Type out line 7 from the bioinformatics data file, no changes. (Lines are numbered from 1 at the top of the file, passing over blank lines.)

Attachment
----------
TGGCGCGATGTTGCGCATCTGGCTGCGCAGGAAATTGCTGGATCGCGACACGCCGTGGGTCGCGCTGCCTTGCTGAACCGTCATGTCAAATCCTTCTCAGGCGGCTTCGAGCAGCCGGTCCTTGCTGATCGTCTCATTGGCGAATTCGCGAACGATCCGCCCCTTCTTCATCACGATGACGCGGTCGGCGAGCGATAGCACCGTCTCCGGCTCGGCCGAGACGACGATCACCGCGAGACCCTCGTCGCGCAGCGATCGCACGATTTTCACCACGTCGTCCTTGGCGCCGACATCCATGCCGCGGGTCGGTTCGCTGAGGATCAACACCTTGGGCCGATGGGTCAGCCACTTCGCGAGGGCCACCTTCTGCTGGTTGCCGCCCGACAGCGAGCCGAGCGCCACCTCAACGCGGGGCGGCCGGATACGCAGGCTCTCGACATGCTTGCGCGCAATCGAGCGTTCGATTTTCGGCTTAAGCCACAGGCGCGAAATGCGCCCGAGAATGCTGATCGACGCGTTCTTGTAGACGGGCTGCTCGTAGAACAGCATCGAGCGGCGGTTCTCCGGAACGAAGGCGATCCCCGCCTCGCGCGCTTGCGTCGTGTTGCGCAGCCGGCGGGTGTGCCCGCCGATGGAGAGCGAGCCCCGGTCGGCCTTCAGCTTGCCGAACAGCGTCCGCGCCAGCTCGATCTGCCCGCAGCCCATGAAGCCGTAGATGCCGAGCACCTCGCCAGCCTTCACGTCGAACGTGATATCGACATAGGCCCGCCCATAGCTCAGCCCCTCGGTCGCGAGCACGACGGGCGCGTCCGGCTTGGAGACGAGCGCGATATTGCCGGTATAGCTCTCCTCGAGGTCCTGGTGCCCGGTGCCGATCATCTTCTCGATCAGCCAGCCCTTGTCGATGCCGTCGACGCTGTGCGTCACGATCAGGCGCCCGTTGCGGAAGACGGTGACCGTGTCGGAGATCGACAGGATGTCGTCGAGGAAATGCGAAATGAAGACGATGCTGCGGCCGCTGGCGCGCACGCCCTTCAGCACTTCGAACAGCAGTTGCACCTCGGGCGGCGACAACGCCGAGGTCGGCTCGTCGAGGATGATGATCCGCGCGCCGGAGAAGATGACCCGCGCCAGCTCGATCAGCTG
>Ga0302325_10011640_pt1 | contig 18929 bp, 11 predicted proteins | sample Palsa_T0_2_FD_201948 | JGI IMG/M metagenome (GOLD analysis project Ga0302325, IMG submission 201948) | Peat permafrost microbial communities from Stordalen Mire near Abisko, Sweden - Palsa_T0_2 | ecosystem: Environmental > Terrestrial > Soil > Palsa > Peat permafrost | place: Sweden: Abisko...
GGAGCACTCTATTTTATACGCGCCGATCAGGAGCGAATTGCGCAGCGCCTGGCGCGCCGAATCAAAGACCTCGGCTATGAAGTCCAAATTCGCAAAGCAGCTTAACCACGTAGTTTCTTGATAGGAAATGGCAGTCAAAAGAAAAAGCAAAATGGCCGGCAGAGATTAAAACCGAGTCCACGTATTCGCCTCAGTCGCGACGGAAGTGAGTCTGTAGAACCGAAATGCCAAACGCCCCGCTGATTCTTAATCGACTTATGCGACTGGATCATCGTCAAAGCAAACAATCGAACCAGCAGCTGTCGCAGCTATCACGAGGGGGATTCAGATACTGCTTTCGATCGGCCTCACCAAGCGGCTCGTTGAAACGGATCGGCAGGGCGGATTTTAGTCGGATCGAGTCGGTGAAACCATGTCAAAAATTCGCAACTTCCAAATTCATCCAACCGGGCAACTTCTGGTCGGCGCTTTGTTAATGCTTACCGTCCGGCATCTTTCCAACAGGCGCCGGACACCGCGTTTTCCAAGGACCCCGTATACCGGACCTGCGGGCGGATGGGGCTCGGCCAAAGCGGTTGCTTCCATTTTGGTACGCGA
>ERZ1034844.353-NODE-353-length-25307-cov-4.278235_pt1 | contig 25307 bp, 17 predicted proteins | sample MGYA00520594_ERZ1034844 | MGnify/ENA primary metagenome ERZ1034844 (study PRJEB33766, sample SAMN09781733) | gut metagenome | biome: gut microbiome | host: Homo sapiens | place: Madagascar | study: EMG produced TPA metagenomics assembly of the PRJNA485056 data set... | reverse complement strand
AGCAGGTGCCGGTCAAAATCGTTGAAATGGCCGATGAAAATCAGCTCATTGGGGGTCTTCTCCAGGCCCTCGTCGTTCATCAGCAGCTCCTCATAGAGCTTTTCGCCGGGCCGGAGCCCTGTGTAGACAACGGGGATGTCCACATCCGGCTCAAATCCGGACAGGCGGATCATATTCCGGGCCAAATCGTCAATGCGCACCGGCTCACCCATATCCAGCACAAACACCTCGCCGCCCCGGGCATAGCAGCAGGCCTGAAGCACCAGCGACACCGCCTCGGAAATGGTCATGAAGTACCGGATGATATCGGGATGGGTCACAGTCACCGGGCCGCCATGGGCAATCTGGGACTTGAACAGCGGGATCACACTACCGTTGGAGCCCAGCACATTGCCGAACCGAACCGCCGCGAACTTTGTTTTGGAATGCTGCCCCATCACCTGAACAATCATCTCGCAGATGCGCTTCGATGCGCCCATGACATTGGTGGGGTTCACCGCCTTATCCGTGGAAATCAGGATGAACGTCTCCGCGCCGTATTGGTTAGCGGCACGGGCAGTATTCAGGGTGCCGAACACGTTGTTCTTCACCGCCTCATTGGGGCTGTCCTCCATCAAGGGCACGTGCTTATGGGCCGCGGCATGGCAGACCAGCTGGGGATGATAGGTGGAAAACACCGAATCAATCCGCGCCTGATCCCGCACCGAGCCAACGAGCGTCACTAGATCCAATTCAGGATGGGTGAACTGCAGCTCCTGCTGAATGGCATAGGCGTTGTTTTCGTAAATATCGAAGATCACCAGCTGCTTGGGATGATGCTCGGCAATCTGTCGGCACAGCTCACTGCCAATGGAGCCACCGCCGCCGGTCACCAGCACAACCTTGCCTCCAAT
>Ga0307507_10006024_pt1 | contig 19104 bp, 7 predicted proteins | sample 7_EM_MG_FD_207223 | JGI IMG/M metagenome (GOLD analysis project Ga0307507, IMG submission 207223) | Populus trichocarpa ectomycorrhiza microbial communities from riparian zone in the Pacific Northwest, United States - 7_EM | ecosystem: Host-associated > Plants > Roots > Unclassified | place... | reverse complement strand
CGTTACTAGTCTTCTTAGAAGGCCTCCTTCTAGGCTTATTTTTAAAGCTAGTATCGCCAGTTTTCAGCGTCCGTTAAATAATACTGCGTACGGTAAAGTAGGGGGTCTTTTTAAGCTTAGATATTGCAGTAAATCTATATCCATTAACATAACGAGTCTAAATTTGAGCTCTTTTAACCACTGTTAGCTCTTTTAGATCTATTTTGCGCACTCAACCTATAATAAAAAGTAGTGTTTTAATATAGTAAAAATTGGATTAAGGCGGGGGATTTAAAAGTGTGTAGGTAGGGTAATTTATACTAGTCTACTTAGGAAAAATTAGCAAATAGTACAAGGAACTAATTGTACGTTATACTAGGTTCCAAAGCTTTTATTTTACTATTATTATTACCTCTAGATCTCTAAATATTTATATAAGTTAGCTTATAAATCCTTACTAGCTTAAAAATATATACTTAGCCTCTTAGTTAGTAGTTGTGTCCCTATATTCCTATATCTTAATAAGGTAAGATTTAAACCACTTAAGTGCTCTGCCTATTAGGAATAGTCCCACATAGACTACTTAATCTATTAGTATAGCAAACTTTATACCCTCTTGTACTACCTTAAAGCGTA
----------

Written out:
CGTTACTAGTCTTCTTAGAAGGCCTCCTTCTAGGCTTATTTTTAAAGCTAGTATCGCCAGTTTTCAGCGTCCGTTAAATAATACTGCGTACGGTAAAGTAGGGGGTCTTTTTAAGCTTAGATATTGCAGTAAATCTATATCCATTAACATAACGAGTCTAAATTTGAGCTCTTTTAACCACTGTTAGCTCTTTTAGATCTATTTTGCGCACTCAACCTATAATAAAAAGTAGTGTTTTAATATAGTAAAAATTGGATTAAGGCGGGGGATTTAAAAGTGTGTAGGTAGGGTAATTTATACTAGTCTACTTAGGAAAAATTAGCAAATAGTACAAGGAACTAATTGTACGTTATACTAGGTTCCAAAGCTTTTATTTTACTATTATTATTACCTCTAGATCTCTAAATATTTATATAAGTTAGCTTATAAATCCTTACTAGCTTAAAAATATATACTTAGCCTCTTAGTTAGTAGTTGTGTCCCTATATTCCTATATCTTAATAAGGTAAGATTTAAACCACTTAAGTGCTCTGCCTATTAGGAATAGTCCCACATAGACTACTTAATCTATTAGTATAGCAAACTTTATACCCTCTTGTACTACCTTAAAGCGTA